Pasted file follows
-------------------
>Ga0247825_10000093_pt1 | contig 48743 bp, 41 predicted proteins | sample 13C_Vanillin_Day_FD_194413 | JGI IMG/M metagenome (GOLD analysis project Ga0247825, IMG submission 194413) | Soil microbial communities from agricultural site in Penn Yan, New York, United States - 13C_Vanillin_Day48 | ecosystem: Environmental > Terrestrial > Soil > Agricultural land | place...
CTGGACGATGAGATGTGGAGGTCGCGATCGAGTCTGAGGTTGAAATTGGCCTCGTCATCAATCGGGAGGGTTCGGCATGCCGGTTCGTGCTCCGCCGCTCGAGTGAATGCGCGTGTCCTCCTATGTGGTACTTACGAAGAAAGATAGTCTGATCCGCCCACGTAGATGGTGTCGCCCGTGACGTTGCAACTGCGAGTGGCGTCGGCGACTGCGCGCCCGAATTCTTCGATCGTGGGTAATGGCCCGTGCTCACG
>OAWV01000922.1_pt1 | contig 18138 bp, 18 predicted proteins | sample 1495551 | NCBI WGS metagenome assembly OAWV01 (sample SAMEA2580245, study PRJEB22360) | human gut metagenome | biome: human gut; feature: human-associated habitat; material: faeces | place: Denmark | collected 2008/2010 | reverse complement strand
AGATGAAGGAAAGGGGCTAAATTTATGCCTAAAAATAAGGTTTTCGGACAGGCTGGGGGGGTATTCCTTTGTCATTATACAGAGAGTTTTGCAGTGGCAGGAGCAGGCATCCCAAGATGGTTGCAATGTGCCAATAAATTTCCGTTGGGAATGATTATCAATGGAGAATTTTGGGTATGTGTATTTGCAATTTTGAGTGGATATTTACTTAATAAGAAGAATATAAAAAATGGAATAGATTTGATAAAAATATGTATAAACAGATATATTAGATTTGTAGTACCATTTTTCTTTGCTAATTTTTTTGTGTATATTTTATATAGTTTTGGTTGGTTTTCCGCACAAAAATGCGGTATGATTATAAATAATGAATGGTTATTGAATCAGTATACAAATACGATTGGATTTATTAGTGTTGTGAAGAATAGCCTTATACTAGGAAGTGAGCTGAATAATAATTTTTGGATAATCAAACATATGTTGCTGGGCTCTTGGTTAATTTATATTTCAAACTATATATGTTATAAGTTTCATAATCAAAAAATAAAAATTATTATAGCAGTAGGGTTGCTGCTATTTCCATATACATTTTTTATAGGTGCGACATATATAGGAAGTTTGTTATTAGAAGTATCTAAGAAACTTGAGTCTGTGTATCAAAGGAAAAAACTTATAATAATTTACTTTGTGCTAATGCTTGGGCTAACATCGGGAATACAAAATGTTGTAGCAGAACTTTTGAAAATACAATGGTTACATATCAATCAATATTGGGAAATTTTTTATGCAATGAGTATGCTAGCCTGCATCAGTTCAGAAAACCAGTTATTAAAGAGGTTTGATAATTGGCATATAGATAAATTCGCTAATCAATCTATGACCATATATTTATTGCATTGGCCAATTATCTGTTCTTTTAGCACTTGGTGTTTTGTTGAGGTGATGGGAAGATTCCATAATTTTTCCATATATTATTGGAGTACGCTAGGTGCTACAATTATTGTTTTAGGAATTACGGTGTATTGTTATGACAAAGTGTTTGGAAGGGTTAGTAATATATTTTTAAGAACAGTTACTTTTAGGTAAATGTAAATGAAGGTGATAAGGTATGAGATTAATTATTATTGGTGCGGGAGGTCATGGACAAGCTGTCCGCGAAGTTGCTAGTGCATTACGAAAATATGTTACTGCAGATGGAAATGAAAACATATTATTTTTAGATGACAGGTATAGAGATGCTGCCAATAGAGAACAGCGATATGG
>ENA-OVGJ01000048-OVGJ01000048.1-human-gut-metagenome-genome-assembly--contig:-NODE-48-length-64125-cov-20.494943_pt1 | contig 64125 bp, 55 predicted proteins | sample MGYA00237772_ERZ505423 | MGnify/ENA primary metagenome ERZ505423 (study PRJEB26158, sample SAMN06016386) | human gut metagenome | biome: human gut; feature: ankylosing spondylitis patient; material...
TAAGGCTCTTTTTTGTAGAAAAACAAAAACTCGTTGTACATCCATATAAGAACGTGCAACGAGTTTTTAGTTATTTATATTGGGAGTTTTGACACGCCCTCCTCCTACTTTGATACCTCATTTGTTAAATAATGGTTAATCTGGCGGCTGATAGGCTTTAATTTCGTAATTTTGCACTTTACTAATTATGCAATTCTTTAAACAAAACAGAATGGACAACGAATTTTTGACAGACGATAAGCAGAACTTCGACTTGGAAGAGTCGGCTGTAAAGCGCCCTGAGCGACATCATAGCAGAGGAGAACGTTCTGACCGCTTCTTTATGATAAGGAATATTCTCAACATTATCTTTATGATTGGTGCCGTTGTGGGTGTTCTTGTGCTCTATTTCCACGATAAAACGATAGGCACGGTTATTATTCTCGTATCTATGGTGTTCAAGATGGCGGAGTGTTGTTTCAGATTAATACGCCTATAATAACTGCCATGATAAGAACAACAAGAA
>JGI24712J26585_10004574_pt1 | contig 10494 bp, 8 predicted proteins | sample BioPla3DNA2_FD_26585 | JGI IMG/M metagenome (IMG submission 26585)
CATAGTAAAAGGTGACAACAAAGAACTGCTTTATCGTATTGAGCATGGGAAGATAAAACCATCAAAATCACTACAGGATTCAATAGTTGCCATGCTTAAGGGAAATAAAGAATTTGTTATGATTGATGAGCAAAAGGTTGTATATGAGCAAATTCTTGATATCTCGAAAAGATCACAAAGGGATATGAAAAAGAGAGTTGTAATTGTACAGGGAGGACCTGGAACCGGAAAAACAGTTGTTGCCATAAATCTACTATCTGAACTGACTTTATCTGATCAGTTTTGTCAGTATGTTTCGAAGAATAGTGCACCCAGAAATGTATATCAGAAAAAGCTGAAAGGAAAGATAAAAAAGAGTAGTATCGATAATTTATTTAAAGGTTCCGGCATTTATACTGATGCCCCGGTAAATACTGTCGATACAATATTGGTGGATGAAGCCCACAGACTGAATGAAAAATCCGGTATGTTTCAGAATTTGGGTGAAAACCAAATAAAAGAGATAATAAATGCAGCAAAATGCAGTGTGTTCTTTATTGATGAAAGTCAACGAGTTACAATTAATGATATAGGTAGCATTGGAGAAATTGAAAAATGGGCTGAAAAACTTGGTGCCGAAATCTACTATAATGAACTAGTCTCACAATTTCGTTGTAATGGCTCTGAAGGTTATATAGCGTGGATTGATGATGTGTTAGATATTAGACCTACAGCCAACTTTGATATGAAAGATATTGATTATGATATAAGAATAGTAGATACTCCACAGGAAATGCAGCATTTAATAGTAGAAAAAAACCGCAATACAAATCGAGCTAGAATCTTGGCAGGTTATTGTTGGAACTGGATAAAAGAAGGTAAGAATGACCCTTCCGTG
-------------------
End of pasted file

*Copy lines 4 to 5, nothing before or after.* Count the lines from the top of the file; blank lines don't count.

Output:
AGATGAAGGAAAGGGGCTAAATTTATGCCTAAAAATAAGGTTTTCGGACAGGCTGGGGGGGTATTCCTTTGTCATTATACAGAGAGTTTTGCAGTGGCAGGAGCAGGCATCCCAAGATGGTTGCAATGTGCCAATAAATTTCCGTTGGGAATGATTATCAATGGAGAATTTTGGGTATGTGTATTTGCAATTTTGAGTGGATATTTACTTAATAAGAAGAATATAAAAAATGGAATAGATTTGATAAAAATATGTATAAACAGATATATTAGATTTGTAGTACCATTTTTCTTTGCTAATTTTTTTGTGTATATTTTATATAGTTTTGGTTGGTTTTCCGCACAAAAATGCGGTATGATTATAAATAATGAATGGTTATTGAATCAGTATACAAATACGATTGGATTTATTAGTGTTGTGAAGAATAGCCTTATACTAGGAAGTGAGCTGAATAATAATTTTTGGATAATCAAACATATGTTGCTGGGCTCTTGGTTAATTTATATTTCAAACTATATATGTTATAAGTTTCATAATCAAAAAATAAAAATTATTATAGCAGTAGGGTTGCTGCTATTTCCATATACATTTTTTATAGGTGCGACATATATAGGAAGTTTGTTATTAGAAGTATCTAAGAAACTTGAGTCTGTGTATCAAAGGAAAAAACTTATAATAATTTACTTTGTGCTAATGCTTGGGCTAACATCGGGAATACAAAATGTTGTAGCAGAACTTTTGAAAATACAATGGTTACATATCAATCAATATTGGGAAATTTTTTATGCAATGAGTATGCTAGCCTGCATCAGTTCAGAAAACCAGTTATTAAAGAGGTTTGATAATTGGCATATAGATAAATTCGCTAATCAATCTATGACCATATATTTATTGCATTGGCCAATTATCTGTTCTTTTAGCACTTGGTGTTTTGTTGAGGTGATGGGAAGATTCCATAATTTTTCCATATATTATTGGAGTACGCTAGGTGCTACAATTATTGTTTTAGGAATTACGGTGTATTGTTATGACAAAGTGTTTGGAAGGGTTAGTAATATATTTTTAAGAACAGTTACTTTTAGGTAAATGTAAATGAAGGTGATAAGGTATGAGATTAATTATTATTGGTGCGGGAGGTCATGGACAAGCTGTCCGCGAAGTTGCTAGTGCATTACGAAAATATGTTACTGCAGATGGAAATGAAAACATATTATTTTTAGATGACAGGTATAGAGATGCTGCCAATAGAGAACAGCGATATGG
>ENA-OVGJ01000048-OVGJ01000048.1-human-gut-metagenome-genome-assembly--contig:-NODE-48-length-64125-cov-20.494943_pt1 | contig 64125 bp, 55 predicted proteins | sample MGYA00237772_ERZ505423 | MGnify/ENA primary metagenome ERZ505423 (study PRJEB26158, sample SAMN06016386) | human gut metagenome | biome: human gut; feature: ankylosing spondylitis patient; material...